Q11: After a person died, are they in a dream state or are they in a normal conscious state?
A: Normal conscious state*.

*Li was referring to after a person had been reborn as a ghost. If the person was still in the "in-between" or bardo state, then his consciousness would feel like it is dreaming.*

Q12: What time did you go to the netherworld everyday? What was the working hours like?
A: At first it was in the evening; later I could even go in the day, but it had to be in the afternoon. The journey to and fro took place in a sedan which moved very fast. Usually I judged for a few hours but there were also complicated cases which took a few days to reach a verdict. Thankfully cases like these were rare.

Q13: When you went to the netherworld was your physical body asleep?
A: Yes I was lying on my bed as if in a deep sleep. There was no need to eat or drink and one would not feel hungry or thirsty either. Sometimes when my consciousness was in the ghost realm and relatives came to visit me, I had to talk to them with my eyes closed. I could answer their questions but could not ask any myself. After the dialogue I would have no memory of what we talked about anyway.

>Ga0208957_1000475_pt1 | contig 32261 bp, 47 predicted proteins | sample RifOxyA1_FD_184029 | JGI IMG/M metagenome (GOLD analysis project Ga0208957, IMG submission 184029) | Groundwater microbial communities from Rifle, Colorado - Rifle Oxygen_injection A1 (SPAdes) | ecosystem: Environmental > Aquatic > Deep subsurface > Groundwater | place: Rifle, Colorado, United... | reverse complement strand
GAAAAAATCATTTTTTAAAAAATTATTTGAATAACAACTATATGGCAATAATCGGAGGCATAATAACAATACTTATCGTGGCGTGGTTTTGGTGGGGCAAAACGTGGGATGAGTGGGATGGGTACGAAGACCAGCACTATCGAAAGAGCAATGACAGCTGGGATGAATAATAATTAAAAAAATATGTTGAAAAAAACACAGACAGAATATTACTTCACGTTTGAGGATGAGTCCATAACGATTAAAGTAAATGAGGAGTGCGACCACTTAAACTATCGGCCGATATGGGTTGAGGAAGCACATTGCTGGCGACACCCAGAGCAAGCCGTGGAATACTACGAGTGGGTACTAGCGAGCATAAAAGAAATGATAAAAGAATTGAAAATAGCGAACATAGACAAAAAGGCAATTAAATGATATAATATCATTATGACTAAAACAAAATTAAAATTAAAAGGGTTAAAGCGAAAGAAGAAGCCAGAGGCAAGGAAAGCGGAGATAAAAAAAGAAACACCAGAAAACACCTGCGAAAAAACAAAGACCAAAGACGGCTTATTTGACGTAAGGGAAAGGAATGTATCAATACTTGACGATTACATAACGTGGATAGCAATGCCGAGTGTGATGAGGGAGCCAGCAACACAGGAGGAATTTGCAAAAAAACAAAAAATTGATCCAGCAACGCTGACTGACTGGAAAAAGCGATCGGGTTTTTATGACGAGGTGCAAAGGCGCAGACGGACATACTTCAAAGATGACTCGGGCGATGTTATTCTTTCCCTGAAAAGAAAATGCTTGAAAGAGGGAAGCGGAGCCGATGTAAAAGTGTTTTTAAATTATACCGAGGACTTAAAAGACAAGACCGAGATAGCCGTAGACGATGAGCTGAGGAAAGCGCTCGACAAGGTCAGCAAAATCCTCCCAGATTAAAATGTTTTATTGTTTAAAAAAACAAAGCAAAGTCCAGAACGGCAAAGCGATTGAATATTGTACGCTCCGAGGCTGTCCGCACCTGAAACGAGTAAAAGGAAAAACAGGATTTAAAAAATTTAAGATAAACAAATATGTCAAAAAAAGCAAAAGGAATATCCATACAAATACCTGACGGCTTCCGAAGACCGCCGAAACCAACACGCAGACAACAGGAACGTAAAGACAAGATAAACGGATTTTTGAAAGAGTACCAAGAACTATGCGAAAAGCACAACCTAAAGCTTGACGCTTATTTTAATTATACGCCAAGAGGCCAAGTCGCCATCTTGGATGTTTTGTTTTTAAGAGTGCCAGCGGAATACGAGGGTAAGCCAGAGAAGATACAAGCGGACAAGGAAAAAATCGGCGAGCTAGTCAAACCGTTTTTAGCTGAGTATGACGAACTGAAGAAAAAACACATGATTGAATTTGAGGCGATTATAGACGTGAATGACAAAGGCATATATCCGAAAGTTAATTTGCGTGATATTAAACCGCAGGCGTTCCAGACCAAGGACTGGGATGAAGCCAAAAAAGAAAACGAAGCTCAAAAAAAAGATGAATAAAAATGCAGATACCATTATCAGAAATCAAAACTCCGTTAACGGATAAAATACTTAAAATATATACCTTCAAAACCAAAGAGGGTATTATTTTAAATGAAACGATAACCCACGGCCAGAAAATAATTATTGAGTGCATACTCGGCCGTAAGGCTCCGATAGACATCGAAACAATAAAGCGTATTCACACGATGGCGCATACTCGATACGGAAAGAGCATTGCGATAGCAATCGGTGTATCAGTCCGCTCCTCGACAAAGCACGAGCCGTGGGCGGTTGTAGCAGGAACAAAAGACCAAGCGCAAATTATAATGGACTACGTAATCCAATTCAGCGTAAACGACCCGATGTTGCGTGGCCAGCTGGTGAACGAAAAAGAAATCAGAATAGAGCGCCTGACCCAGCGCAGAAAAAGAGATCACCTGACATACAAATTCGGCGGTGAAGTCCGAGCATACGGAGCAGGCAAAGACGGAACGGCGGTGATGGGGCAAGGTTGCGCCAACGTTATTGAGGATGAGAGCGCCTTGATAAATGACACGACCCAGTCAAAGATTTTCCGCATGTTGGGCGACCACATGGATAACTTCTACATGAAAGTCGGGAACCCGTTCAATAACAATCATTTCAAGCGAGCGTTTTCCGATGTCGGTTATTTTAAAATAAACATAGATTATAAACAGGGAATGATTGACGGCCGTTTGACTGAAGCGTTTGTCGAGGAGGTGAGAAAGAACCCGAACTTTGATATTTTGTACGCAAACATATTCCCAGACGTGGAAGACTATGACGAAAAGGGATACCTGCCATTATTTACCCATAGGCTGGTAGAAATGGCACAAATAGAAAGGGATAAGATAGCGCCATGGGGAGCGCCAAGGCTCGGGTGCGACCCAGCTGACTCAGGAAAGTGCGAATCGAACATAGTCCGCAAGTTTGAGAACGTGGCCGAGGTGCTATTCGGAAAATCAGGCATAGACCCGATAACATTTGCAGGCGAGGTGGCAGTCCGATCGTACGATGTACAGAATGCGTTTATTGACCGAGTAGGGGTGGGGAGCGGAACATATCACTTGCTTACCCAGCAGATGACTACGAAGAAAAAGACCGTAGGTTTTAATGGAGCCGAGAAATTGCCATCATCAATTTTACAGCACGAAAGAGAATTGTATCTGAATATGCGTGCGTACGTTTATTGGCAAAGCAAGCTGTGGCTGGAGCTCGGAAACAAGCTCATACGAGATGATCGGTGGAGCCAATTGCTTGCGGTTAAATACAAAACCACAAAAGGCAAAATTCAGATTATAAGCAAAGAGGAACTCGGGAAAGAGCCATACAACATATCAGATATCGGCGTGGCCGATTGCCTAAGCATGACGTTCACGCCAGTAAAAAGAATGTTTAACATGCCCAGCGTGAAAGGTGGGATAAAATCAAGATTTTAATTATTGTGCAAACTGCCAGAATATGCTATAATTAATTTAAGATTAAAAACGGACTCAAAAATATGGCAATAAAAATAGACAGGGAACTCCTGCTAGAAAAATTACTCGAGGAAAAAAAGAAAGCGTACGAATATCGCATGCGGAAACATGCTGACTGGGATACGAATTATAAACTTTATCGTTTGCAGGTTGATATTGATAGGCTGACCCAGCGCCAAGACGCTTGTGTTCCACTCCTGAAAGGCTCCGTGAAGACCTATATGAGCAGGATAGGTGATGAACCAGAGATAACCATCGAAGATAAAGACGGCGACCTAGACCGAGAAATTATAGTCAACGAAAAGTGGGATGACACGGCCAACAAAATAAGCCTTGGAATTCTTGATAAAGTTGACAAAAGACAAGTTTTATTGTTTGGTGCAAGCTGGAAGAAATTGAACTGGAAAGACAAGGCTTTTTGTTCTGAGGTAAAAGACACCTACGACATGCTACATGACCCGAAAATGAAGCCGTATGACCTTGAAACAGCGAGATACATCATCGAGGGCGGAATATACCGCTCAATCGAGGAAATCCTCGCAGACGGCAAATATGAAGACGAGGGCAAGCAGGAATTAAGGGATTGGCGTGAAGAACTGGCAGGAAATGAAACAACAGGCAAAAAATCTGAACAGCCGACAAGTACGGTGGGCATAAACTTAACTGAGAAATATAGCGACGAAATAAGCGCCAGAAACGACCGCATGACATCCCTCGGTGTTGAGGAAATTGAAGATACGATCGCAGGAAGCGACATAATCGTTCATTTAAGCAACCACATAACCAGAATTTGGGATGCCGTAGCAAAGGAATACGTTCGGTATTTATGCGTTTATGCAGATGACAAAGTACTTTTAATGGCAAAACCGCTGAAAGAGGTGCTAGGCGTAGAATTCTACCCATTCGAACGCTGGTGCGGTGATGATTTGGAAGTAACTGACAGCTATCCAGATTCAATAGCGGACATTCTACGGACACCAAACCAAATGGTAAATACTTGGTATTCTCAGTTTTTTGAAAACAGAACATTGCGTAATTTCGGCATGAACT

Q14: After you come back from the netherworld, did you feel tired?
A: Yes slightly, like when you did not have a good night's sleep.

Q15: Was there food and drink in the netherworld?
A: Yes, but they did not allow me to consume them*.

*Because it was not suitable for human beings*.

Q16: What was the working attire there like? What was the format of the official documents and how were they processed?
A: When I was a judge there, we were still under the Qing government rule. As such the attire, format and processing of the documents were no different from the Qing officials. But after the revolution and birth of the Chinese Republic, I believe the system there had changed accordingly as well*.

*The netherworld is a close reflection of the human world*.

Q17: Did the netherworld judges receive a salary?
A: Yes, but the money is totally useless for humans*, so I did not take it.

*Paper money or Hell bank notes cannot be used to buy anything in the human world, as such they are useless.*

Q18: How many different types of punishment are there in the netherworld?